I just don’t know where to begin when talking about Robotech. I first saw it in college – during final exams week of my first year, in fact. It astounds me that I even passed my exams, let alone maintained a decent GPS, given that I spent all my time that week in the dorm TV lounge with my stack of bootleg VHS tapes. I’d set alarms to go off half an hour before my exams and race across campus to take the exam, and then come straight back like a moth to flame. Food was pizza delivery and cokes from the machine across the hall.

Come to think of it, perhaps my daughter has inherited some of these bad habits…

Anyway, the story was amazing and still holds a unique appeal over my imagination. If you’ll pardon the pun, Robotech was the protoculture for the otaku culture of today, here in America. It legitimized animation as a mature storytelling medium.

And the visuals! the bridge bunnies. Captain Gloval aghast as the antigravity drives tear loose from the ship and go on their merry way. Khyron and all his infinite insanity. The Dadedalus maneuver. Lisa. Roy’s heroism, Rick’s infatuation, and also that other character, M. what’s her name, you know. Whatchamacallit whoever. The return to Earth, the Ontario quadrant disaster. The final assault, and New Macross City. And of course, the SDF-1 – magnificent. Only the Starship Enterprise rivals it for sheer nobility of design.

Of course I am a fan of the first arc most, the Invid arc least. But the character of Dana Sterling is easily my most favorite character in the entire series. And that’s the real point of Robotech – the characters, and the peoples. Many mecha series focus too much on the technology, but Robotech used its technology like a stage and spotlight – mere foils for the chaacters that inhabited and used them. Not to say that some pieces of technology didn’t acquire personality in their own right – SDF-1 being obvious, but also Skull-1 and Dana’s tank. But even if Robotech arose from three rather average anime series as source, the sum was much greater than the parts, and that’s the mark of true anime.

UPDATE: For Steven the bridge bunnies below the fold.

Robotech Bridge Bunnies

Kim Young, Sammie Porter, Vanessa Leeds

14 thoughts on “Robotech”

  1. Fanservice.

    I know you’ve seen bridge bunnies – you’ve seen Nadesico. Pretty much everyone on the bridge of Nadesico would qualify.

    For my part, I’m curious to know whether I should look at the dubbed version. I know that they made changes to the plot, and my acquaintance with the series(es) is solely through the subtitled versions.

    I concur that it wise not to utter the name of the M one, for to speak the name of a demon is to summon it. Some things man was not meant to know, and some things man was not meant to hear.

  2. Robotech is excellent; I haven’t seen it in a long time though. A roomate of mine skipped classes when he was first introduced to it so that he could watch the entire series. I don’t know what would have happened if he started watching during finals. The first anime I remember seeing is Starblazers, although I was so young I only remember a ship with a really big gun vaporizing everything in its path. 🙂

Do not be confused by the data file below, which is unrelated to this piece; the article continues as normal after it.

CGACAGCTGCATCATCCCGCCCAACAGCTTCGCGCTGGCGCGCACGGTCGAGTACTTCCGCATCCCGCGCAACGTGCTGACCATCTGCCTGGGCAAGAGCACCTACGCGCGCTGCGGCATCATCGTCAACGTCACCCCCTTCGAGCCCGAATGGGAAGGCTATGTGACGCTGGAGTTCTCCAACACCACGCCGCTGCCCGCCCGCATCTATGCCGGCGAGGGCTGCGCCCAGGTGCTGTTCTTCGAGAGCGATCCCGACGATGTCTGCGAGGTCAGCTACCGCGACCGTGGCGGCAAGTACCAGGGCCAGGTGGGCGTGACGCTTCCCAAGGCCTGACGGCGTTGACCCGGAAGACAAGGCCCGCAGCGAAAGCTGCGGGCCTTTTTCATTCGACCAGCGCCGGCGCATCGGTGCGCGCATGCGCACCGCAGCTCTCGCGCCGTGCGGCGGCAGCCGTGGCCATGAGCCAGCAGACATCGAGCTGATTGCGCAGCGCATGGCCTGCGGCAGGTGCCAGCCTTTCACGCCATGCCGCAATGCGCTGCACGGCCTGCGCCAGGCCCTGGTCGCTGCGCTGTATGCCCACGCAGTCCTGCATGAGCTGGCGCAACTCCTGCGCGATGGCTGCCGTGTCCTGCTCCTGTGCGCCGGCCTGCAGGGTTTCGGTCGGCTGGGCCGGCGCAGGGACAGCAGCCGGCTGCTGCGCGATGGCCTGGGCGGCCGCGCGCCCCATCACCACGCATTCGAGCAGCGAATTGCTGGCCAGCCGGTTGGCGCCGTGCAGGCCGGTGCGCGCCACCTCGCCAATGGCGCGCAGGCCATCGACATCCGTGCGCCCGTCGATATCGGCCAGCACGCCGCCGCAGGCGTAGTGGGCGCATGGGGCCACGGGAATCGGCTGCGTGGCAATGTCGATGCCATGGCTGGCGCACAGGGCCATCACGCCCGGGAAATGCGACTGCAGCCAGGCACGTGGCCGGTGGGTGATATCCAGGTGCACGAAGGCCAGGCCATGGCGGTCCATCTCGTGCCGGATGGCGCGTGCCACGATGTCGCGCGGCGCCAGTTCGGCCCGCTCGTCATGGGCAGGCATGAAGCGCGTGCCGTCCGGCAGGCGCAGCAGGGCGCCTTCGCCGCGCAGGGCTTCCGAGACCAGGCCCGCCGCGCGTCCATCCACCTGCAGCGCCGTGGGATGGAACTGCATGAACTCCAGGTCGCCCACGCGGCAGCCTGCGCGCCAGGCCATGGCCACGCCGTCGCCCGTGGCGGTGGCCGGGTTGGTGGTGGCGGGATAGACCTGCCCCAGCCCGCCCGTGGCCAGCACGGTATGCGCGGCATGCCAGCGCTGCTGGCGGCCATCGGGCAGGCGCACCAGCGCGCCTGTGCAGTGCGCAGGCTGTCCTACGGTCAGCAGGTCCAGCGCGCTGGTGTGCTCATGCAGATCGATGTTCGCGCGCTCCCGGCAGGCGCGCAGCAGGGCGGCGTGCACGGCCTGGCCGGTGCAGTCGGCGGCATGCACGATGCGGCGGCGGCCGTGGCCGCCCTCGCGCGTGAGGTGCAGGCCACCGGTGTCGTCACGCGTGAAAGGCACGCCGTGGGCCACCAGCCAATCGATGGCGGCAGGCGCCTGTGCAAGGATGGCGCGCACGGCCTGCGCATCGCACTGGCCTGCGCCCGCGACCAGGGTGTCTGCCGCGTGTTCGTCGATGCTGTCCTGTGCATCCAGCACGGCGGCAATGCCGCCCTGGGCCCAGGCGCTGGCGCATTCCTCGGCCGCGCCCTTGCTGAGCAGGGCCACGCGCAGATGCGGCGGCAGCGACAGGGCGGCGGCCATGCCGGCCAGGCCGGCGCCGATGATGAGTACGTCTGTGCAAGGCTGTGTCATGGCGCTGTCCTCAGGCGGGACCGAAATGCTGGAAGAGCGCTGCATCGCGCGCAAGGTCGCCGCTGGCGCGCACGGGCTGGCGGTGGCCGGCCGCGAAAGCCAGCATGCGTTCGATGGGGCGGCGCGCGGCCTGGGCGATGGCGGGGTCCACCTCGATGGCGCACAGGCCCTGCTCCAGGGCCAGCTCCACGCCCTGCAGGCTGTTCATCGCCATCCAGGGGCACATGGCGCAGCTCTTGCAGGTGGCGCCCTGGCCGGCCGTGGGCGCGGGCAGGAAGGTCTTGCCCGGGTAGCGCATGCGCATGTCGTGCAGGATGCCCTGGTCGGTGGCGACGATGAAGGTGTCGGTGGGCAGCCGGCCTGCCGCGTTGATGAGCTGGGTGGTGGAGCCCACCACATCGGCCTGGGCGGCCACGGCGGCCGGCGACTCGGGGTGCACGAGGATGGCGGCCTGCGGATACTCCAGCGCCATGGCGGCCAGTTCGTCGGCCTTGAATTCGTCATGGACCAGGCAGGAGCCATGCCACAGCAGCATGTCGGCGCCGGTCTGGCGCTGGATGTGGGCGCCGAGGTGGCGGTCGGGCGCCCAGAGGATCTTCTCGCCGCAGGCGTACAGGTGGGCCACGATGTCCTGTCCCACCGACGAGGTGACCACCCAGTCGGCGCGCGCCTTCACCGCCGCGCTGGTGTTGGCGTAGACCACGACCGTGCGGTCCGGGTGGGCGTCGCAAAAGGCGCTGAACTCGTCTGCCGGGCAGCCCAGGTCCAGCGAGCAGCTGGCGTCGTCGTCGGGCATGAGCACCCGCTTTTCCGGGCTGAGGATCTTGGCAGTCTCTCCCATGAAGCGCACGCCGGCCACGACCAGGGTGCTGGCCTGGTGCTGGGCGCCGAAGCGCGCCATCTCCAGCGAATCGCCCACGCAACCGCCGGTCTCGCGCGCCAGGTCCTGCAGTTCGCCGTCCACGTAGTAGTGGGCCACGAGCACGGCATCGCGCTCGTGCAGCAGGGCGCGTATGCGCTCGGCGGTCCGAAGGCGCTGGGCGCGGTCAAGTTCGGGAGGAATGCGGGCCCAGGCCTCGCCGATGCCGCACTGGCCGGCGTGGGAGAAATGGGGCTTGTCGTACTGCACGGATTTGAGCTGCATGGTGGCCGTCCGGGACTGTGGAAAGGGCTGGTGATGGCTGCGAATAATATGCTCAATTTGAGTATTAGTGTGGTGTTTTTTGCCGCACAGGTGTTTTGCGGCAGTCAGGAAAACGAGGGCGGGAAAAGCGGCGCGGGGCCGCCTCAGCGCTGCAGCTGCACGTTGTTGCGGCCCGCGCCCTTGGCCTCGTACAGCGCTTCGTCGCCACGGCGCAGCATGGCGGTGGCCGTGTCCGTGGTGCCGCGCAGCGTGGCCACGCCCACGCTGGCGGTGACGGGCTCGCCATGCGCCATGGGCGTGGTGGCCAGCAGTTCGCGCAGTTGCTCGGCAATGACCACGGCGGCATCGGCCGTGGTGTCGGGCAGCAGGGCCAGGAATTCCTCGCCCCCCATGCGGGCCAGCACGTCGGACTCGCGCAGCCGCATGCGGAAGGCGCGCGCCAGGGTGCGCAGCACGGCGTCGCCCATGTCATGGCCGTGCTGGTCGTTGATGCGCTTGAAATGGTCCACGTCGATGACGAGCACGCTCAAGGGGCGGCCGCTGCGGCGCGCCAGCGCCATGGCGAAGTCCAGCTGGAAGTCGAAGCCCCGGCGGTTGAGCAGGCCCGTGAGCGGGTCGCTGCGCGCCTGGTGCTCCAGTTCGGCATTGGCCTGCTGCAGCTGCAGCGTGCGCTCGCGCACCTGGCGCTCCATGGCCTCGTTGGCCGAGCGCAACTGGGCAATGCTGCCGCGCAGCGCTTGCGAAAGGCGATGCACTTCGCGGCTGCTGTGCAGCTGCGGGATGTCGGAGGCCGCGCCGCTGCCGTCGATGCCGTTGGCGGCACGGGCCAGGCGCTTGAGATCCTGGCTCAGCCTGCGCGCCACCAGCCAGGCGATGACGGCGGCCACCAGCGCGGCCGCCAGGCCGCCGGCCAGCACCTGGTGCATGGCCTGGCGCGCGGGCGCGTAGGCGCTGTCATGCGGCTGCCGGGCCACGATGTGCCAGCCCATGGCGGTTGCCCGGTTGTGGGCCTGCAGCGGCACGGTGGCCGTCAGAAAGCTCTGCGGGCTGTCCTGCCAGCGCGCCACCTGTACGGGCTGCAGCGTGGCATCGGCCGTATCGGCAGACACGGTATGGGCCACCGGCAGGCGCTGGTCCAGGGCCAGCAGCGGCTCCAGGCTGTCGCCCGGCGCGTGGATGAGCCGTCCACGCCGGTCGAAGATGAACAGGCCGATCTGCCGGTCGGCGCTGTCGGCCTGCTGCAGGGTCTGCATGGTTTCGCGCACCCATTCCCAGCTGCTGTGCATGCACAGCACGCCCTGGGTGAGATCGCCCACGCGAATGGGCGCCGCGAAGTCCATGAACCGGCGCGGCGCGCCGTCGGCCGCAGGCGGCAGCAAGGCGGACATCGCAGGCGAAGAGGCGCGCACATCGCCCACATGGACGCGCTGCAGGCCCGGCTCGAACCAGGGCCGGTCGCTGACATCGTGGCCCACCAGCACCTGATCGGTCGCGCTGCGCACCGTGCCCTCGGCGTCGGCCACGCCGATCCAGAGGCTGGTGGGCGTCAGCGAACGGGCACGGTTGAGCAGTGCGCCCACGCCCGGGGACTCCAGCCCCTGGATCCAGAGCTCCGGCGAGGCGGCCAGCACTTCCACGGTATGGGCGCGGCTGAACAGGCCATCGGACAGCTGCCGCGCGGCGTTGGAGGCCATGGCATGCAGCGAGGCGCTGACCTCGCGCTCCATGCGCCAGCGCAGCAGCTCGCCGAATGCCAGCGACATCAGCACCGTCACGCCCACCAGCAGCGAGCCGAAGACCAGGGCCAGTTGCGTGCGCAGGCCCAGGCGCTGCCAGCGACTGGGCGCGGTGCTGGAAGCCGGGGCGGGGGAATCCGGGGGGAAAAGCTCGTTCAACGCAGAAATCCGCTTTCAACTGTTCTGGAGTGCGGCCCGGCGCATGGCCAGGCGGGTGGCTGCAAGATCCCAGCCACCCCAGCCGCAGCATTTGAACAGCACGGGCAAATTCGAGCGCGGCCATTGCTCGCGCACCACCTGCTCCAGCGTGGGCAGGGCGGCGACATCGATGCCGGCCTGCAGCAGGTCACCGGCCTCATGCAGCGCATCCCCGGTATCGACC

3. I wouldn’t call them fan service in the traditional sense – they never appear out of uniform. I’ve put a stock image of Kim, Sammie, and Vanessa below the fold. They served on the SDF-1 under Captain Gloval – and shared his fate.

    I think that they were the prototype for all bridge bunnies you see in subsequent anime series. Again, Robotech was anime’s protoculture.

  4. Maybe they were first, but they’re sure as hell not prototypes of Hoshino Ruri! (Martian Successor Nadesico)

    For that matter, I can’t see any of them as prototypes of Misumaru Yurika, either.

    [By the way, has it ever occurred to anyone besides me that Ruri’s real name is “Loli”?]

  5. well, by prototype i mean the concept of having a support crew of three young women on the Bridge. Their relative state of uniform-edness probably has “evolved” in the years since 🙂

  6. I’d count any element included primarily to be easy on the eyes as fan service – clothes or no.

    Anyway – is it worth hunting down the dubbed version to see the plot changes?

    Hoshino Ruri? ‘Loli’ might as well be her real name, but then that goes for so many other characters too.

  7. I just did some checking, and Robotech dates to 1983.

    StarBlazers (i.e. “Space Battleship Yamato”) is from 1974. Weren’t there women on the bridge in that series?

  8. The only prominant female character on the Argo that I can recall was Nova. She was a pretty active character, hardly a “bridge Bunny” and the love interest for the series lead (Derek Wildstar).

    I just ran across the DVDs for this series and I’m now in the process of rewatching for the first time since the ’70s. As far as I can determine, it’s only available in dub as Star Blazers, but not subbed Space Battleship Yamato.

  9. I dont think Nadesico pre-dates Robotech, though I could be wrong. Merely having a woman on the bridge isn’t a bridge bunny, though the Nadesico characters do seem to fit the mold. As RPD mentions above, Nova wouldn’t qualify.

    There’s a reason that Vanessa, Sammie, and Kim are the characters shown for illustration on the Bridge Bunny wikipedia page 🙂 It’s also worth noting that the Wikipedia article on Robotech itself credits Robotech and Star Blazers as being the first genuine anime in the American market, and spurred interest in anime worldwide.

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